Jul 31, 2014 1:01 PM by Stephen Bowers
Severe wind from a storm in Baca County hurled a mobile home, killing the man inside, around 12:45 AM Wednesday.
The National Weather Service in Pueblo sent team to survey the damage and determine its cause. The team members analyzed the damage intensity and how the debris was laying to determine whether it was a tornado, a microburst, or straight-line winds.
Their verdict: a mircoburst with winds of around 110 mph. Microbursts can do damage similar in nature to that of tornadoes. Microbursts can even have a swirl pattern in damage left by them. The swirl in the damage from a microburst tends to be in an outward spiral when it is present. Tornadoes, on the other hand, spiral inward toward the tornado's center.
While tornadoes are associated with strong wind converging and flowing upward into a thunderstorm, microbursts are associated with outward bursts of air that drop down from the cloud, slamming into the ground at more than 100 mph.
The National Weather Service's survey team says the 300-yard-wide damage path was about one-tenth of a mile long and occurred about three-quarters of a mile east of Vilas in Baca County.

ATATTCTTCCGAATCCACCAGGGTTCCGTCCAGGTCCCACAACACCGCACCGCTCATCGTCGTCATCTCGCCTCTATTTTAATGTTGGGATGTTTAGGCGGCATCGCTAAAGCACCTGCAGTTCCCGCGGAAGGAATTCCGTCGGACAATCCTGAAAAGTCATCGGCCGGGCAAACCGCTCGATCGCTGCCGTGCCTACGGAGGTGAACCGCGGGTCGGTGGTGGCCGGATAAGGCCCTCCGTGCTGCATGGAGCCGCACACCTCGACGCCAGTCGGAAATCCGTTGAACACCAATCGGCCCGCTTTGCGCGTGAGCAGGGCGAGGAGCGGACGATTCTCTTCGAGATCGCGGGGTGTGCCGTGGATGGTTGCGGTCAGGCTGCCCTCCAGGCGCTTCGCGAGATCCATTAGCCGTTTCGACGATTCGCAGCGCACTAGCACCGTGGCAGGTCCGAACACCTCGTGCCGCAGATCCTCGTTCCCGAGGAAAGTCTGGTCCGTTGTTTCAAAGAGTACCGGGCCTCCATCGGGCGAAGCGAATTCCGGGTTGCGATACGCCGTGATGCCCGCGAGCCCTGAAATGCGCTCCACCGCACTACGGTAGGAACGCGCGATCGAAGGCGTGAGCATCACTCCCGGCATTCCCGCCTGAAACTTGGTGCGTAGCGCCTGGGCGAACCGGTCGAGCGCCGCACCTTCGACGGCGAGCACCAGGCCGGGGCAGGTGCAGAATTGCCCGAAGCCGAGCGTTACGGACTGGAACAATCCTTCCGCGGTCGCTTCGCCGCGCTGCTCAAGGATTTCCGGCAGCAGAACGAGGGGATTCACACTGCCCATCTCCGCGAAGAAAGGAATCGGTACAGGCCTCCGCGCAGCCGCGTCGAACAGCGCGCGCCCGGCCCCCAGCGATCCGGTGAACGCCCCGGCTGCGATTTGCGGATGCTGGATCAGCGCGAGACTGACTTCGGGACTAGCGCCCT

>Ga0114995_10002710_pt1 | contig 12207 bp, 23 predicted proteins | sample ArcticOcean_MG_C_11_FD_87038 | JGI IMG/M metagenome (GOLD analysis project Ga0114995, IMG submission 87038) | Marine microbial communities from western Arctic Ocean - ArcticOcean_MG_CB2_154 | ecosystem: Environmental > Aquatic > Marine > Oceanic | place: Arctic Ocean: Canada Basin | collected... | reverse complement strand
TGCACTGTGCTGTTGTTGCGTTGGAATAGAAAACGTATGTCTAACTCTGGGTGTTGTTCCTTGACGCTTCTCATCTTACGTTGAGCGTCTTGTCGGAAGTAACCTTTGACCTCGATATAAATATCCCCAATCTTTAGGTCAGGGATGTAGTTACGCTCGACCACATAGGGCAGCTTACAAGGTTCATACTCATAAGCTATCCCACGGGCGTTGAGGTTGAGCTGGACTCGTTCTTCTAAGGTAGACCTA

They said of the mobile home that was hurled by the wind that the home was tied down well and that none of the anchors were ripped from the ground. The tie downs to those anchors snapped, and the mobile home was lifted by the intense wind and thrown 250 feet.
Microbursts are not uncommon in Colorado and occur when dry air entrains into the middle of a thunderstorm. The dry air cools the mid-layers by increasing evaporation. The colder, heavier, air then descends to the ground at speeds that are sometimes higher than 100 mph.